How to Normalize Your Podcast Audio, and Why You Need To Do It


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New podcast creators often find that making a podcast involves a lot of steps. Some are expected, like using an audio editor to cut your podcast together. Some are less obvious, like normalizing your podcast’s audio. What does normalizing a podcast's levels, also called Loudness normalization, actually mean? Why should creators care about this process, and how exactly do they do it? Today, we’ll give a short explanation of what Loudness is, as well as a step-by-step guide for how to normalize your podcast.

What Loudness is, and what Loudness level you should aim for

Loudness refers to a set of agreed standards in radio about how loud a radio broadcast’s signal should be. There are different standards for different regions (Europe has one, so does North America, etc). The technical meaning of these standards doesn’t mean much for most podcast creators. The important thing to understand is that Loudness is measured in Loudness Units (LU), and a change in LU represents a change in an audio signal’s volume that the human ear can notice.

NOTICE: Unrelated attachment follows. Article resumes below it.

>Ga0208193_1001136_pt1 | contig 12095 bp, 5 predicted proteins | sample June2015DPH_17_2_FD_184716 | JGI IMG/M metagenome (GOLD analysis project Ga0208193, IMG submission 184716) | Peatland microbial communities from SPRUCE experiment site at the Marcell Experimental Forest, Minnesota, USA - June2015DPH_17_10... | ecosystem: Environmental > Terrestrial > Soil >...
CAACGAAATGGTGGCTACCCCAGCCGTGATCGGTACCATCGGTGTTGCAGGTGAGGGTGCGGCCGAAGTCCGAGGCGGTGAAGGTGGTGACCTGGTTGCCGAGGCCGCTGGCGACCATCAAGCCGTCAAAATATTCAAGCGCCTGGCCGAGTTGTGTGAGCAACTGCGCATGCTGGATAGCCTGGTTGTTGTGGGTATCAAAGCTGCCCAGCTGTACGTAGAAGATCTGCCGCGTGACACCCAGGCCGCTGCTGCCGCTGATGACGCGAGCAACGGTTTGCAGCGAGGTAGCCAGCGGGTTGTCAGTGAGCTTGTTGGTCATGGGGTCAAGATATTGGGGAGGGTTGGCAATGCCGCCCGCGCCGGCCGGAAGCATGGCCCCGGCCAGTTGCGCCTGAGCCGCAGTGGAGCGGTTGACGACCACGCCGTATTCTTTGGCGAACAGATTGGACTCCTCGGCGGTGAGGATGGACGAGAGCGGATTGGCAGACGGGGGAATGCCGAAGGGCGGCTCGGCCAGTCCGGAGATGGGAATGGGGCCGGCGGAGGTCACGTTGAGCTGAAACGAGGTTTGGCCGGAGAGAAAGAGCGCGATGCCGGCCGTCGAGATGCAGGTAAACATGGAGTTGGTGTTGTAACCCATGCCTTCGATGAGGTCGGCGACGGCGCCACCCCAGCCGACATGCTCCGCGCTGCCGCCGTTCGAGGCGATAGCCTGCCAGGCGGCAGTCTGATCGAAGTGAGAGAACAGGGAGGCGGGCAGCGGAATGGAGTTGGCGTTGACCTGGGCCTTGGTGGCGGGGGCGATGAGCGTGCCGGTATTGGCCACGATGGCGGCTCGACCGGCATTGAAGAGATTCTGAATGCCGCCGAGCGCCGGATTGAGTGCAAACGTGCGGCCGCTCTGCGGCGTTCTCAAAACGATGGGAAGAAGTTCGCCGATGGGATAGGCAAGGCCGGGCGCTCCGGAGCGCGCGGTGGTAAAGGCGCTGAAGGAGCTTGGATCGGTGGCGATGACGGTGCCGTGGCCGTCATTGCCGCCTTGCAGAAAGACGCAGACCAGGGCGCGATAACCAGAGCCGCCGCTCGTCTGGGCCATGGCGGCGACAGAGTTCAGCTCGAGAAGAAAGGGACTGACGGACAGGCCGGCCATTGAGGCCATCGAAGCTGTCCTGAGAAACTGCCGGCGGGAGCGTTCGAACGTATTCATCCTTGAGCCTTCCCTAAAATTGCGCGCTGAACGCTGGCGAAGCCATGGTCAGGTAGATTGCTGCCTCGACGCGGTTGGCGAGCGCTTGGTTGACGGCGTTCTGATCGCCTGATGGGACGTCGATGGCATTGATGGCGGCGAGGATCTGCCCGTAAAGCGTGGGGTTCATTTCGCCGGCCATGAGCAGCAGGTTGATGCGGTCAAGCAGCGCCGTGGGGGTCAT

Compare this with the peak meter in your audio editor, which is measured in decibels (dB). Here’s a photo from REAPER, the audio editor that we use for our in-house podcast, showing the peak meter bouncing up and down as we play the episode audio:

db Meter.PNG